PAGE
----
it determines where the back of the truck will sit when loaded BUT the capacity of the truck comes from the main spring pack – the two leaf springs shown above the overload – NOTE: F350s will have 3 main springs. As the main spring pack remains unmodified and the “ceiling” is removed in favor of the pictured assembly of leaf springs, the engagement and disengagement of the modified factory leaf springs becomes substantially more predictable. One can expect a bit more sag when loaded, a better loaded ride, better off-road performance and better overall traction.
As a rule, an F250 will see a better unloaded ride with the add-a-pack. An F350 has an extra main leaf in the pack (3 main leaf springs vs. 2 in the 250) and is MUCH stiffer than it’s 250 counterpart; for this reason, the add-a-pack will not help the unloaded ride – it may even stiffen it.
Compared to the Full Progressive Leaf Spring replacements (the ones tested in the above article), the add-a-packs will tow and haul better BUT this will be at a cost of ride quality and articulation both on and off-road.
HD, XHD & XXHD Leaf Spring packs
And so we enter the Carli Progressive Leaf Spring rabbit hole. In our years developing suspensions for the Super Duty Trucks, we’ve seen just about everything. As we’ve grown, the custom builds we’ve done have overlapped others; the resulting products developed for these custom applications have become “secret menu” production.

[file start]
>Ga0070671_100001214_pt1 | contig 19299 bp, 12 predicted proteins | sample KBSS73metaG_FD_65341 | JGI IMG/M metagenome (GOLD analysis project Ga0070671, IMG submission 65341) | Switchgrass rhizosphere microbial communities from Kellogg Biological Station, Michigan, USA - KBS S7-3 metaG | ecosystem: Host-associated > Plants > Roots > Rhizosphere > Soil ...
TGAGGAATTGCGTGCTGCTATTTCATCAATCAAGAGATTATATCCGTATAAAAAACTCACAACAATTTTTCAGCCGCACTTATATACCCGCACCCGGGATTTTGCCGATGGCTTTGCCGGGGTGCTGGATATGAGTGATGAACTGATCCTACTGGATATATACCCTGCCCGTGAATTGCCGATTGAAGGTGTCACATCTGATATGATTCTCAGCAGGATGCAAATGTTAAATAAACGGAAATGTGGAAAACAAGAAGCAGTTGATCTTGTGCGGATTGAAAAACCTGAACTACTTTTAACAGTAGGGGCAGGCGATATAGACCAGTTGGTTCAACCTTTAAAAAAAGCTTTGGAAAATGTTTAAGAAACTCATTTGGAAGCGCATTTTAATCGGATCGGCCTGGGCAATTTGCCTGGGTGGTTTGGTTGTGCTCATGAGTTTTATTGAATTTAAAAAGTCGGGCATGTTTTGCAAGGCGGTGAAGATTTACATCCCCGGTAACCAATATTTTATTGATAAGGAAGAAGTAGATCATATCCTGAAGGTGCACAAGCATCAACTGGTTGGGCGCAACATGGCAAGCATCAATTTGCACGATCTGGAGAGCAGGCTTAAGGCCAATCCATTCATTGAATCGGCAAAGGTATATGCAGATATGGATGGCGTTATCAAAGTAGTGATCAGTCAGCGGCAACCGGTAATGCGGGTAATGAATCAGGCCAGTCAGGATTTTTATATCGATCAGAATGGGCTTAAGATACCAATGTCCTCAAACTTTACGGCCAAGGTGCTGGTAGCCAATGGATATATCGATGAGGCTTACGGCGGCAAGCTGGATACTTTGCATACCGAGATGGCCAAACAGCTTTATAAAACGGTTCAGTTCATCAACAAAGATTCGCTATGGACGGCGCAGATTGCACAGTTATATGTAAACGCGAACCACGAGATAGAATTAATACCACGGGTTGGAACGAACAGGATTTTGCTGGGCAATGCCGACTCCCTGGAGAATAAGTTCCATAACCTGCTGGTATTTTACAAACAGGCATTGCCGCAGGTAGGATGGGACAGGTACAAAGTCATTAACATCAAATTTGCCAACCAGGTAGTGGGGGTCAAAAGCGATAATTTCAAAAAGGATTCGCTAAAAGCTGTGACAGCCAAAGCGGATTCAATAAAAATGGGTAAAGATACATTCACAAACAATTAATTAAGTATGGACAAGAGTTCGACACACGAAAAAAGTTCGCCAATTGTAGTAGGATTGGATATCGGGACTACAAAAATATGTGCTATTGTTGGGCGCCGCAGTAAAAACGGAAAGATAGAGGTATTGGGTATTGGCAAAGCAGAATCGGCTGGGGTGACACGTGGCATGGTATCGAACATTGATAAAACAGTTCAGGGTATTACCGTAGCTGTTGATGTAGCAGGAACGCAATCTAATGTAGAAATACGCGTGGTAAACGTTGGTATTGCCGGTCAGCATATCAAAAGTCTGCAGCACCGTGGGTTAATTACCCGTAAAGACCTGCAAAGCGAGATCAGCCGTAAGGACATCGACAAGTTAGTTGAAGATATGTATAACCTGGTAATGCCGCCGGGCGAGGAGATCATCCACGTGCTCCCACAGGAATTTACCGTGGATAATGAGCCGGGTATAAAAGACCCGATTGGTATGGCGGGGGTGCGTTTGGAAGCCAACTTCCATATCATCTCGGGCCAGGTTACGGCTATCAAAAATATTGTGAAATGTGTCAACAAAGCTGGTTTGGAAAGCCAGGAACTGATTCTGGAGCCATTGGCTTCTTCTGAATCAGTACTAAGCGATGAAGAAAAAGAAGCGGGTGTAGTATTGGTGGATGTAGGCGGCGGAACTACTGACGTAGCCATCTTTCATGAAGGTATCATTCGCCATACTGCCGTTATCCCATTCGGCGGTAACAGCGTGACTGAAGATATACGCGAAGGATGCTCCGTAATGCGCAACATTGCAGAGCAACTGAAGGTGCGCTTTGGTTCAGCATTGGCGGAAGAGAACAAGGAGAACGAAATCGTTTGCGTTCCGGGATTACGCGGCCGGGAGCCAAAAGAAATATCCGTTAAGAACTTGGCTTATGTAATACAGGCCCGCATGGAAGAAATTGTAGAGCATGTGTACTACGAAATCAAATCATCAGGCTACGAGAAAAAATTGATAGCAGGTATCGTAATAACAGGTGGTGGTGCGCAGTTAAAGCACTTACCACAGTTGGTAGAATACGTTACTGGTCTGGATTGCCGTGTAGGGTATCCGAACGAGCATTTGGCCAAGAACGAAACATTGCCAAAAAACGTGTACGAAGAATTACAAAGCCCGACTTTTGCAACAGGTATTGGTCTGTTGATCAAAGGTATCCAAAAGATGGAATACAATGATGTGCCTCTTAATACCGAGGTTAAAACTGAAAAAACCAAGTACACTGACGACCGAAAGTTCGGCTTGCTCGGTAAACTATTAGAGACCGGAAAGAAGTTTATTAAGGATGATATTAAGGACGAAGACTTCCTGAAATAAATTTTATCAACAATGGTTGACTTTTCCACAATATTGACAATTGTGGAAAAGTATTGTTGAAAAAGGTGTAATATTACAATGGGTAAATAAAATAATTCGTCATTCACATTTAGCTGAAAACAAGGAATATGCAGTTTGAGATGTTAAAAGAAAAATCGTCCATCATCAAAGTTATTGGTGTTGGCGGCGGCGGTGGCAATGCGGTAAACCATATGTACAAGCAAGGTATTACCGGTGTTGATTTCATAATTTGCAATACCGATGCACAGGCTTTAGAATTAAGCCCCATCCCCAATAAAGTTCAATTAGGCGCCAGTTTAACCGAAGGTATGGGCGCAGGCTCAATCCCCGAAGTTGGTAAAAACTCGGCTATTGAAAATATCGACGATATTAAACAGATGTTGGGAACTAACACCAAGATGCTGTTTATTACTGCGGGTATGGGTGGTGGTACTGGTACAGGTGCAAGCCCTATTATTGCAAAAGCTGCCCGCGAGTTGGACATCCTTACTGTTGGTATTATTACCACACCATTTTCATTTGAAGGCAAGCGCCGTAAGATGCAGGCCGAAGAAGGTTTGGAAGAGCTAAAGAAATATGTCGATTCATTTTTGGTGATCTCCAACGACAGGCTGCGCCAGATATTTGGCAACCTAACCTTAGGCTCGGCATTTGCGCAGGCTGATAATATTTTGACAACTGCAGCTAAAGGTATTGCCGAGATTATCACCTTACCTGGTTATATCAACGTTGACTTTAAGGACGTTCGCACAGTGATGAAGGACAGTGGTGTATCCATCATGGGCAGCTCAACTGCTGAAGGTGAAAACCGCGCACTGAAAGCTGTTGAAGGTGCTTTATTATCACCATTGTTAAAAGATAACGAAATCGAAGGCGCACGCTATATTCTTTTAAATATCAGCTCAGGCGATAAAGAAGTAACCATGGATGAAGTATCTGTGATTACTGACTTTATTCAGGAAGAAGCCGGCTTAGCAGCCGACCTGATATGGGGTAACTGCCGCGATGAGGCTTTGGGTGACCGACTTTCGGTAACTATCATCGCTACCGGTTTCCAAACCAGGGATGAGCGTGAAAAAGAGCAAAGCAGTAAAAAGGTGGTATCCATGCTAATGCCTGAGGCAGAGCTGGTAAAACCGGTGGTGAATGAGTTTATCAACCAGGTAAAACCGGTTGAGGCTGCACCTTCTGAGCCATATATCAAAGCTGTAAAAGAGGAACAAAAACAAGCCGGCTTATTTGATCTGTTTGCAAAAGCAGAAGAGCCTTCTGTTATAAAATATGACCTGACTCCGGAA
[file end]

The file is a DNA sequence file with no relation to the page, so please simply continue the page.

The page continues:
NOTE: All the the springs discussed below are CUSTOM for trucks with full-time loads. They’re NOT for people that occasional tow/haul. These customers are best setup with our standard full springs and a load supplement to avoid the super-stiff unloaded ride that accompanies an unloaded, over-sprung truck.
Leveling HD Leaf Spring packs
NOTE: Pictured is a 4.5″ but it’s a perfect example of an “HD” load with the Roof-Top Tent, Custom Rack and another 500lbs of gear in the bed.
As discussed above, the standard Carli Leaf Springs will haul 1,000lbs with ease. That said, what if you built your dream truck and it happens to include a Camper Shell and Loaded bed-slide with a full-size 37″ Spare strapped to it adding around 1,000lbs of constant weight to the back of the truck? The standard Carli springs will “handle” this load but they’re not setup to operate with the additional 1,000lb. baseline.
Born from necessity, we created the “HD” progressive leaf spring pack. This pack will perform EXACTLY as our standard full springs will but with a constant 800-1,200lb. bed-load. Originally, these were created for a customer in Austin, Texas with, well, exactly the above configuration. Over the years, we’ve sold these to oil-patch customers with tool-boxes/fuel boxes, Overlanders with custom Bed-Racks, Roff-Top-Tents, and toolboxes, etc. They’re actually listed on the website they’ve become so popular.
As they’re a mild-increase in spring rate, they can be used with Carli Backcountry and Pintop Shock Packages without any additional tuning required.
Leveling XHD Leaf Spring packs
As the “Overland” Market has grown, and with it, the different in-bed camper segments, we’ve found ourselves adapting. The “HD” spring can be pushed from it’s recommended 1,000lbs. but not by much. Plus, if you’re spending that kind of money on a custom spring pack, why settle for “almost” correct? We started with the TFL Truck. If you’re unfamiliar with them, The Fast Lane Truck is a popular YouTube truck-testing channel. We participated in the build of their 2020 F250 they equipped for their “No Pavement Needed” series in which they took a Carli Pintop equipped Super Duty across the country with a 4 Wheel Camper Hawk pop-up in the bed supported by our “XHD” leaf spring pack.